Two U-M physicians performed the tests. In the first round, each physician tested both wrists of each subject. In the second round, three weeks later, tests were performed by one of the physicians in the dominant wrist only.
The examiners tested two nerves for abnormalities: the median nerve, which runs down the middle of the arm and wrist and controls the palm, the thumb, and several fingers; and the ulnar nerve, which runs through the outer arm and wrist to control the back of the hand and the small and ring fingers.
The median nerve is more affected by carpal tunnel syndrome, in which overuse of the hand and wrist causes tissue swelling. This, in turn, narrows the gap between the carpal, or wrist, bones and ligaments through which the nerve runs, causing pressure on the nerve. Women between ages 30 and 60 are most commonly affected.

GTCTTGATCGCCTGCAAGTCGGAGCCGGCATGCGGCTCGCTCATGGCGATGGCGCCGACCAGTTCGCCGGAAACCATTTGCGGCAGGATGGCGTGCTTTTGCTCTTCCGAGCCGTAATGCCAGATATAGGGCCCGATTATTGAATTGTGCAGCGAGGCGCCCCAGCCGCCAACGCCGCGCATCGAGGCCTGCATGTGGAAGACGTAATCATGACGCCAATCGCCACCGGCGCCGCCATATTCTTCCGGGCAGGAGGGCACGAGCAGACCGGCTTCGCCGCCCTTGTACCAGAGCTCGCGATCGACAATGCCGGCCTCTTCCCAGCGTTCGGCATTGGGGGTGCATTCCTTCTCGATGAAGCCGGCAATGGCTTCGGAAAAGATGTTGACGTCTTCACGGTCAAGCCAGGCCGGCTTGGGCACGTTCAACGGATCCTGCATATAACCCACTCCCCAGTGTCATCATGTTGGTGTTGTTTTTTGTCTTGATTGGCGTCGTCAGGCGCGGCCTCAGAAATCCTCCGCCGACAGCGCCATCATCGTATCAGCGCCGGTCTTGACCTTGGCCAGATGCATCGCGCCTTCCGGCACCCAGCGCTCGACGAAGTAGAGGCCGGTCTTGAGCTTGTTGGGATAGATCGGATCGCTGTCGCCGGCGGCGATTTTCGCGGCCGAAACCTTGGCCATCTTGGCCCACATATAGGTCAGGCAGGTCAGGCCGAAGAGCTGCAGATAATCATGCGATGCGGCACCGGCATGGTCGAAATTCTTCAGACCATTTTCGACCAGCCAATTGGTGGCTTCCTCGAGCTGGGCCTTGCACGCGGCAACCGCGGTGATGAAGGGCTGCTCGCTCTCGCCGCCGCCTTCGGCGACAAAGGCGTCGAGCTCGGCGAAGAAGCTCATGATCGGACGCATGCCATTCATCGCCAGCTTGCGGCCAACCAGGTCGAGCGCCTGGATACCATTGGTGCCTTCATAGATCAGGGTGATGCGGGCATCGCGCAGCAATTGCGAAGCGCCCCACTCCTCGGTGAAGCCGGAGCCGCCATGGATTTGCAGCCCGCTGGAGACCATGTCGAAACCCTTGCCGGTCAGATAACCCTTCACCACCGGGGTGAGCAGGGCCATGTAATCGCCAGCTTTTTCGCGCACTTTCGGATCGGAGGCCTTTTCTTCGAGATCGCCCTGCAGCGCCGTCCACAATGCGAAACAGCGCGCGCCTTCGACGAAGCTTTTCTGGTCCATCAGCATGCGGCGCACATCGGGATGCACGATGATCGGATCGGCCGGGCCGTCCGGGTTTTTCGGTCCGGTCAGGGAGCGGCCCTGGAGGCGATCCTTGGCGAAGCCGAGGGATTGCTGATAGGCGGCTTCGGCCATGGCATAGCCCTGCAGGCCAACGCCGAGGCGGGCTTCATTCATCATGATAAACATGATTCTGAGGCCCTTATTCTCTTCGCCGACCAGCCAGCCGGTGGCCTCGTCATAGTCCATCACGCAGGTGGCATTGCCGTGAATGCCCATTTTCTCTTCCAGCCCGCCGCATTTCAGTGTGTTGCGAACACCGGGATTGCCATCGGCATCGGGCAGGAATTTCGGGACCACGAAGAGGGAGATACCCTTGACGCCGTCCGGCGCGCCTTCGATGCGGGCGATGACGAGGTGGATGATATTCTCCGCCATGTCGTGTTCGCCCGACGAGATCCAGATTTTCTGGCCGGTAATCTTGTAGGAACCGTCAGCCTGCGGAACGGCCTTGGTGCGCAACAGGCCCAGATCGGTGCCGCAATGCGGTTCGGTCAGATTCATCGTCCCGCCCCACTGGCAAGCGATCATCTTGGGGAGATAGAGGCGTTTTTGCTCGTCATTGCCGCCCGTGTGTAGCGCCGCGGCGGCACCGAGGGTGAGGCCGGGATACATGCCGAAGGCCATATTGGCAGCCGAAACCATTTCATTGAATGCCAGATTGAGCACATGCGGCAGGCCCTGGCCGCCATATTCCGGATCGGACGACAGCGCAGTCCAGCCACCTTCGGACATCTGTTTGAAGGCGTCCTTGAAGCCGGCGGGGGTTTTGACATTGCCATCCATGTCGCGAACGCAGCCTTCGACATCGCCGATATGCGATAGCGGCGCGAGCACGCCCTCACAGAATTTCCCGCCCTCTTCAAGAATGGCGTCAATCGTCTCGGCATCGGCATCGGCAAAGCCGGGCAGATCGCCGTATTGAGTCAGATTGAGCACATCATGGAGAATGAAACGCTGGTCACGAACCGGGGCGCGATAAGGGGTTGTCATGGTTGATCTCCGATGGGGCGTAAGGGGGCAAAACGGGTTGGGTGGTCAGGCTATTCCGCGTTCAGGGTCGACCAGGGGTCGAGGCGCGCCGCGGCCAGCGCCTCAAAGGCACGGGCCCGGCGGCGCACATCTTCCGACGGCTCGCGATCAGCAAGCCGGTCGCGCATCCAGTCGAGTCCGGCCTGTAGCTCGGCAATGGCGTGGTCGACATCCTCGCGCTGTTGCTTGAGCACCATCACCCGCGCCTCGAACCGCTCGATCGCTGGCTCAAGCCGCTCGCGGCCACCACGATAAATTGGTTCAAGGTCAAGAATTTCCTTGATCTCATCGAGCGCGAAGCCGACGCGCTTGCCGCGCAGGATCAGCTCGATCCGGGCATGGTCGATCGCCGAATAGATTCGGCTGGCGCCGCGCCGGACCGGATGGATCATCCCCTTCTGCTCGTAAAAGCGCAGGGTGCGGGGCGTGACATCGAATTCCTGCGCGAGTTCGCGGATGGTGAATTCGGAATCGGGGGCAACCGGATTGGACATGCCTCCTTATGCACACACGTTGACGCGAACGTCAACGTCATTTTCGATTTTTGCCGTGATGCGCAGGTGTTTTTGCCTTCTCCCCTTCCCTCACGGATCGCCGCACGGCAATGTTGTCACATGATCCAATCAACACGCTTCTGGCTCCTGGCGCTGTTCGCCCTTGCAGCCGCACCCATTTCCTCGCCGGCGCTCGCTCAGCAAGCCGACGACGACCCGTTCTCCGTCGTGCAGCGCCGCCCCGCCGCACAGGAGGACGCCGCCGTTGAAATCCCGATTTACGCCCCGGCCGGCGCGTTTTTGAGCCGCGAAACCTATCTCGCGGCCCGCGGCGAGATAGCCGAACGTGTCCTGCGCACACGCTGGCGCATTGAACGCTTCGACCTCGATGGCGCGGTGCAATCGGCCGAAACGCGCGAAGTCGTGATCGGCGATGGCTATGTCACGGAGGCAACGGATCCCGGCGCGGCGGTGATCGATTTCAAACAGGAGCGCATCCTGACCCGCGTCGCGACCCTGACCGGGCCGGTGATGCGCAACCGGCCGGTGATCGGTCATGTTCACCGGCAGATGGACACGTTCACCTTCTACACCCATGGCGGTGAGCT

Although a variety of tests can detect conditions like carpal tunnel syndrome, nerve conduction studies have been used as the gold standard. The test uses a small jolt of electricity to stimulate each nerve, then measures the time it takes for the stimulus to reach the muscle. A second stimulation of the same nerve at a different spot, or of the other major nerve, allows the lag time, known as the latency, to be compared. This lets doctors spot the existence and the extent of nerve damage in different locations.
In the U-M study, the results recorded by each examiner for each patient were compared, as were each examiner's results from both their exams of the workers. In both cases, results showed that certain tests were better than others. Both between examiners and within the same examiner, median nerve tests were more reliable than ulnar nerve tests.
A key question was how differences between examiners would affect a diagnosis of carpal tunnel syndrome. That is, would the first examiner rate a test r
Contact: Kara Gavin
University of Michigan Health System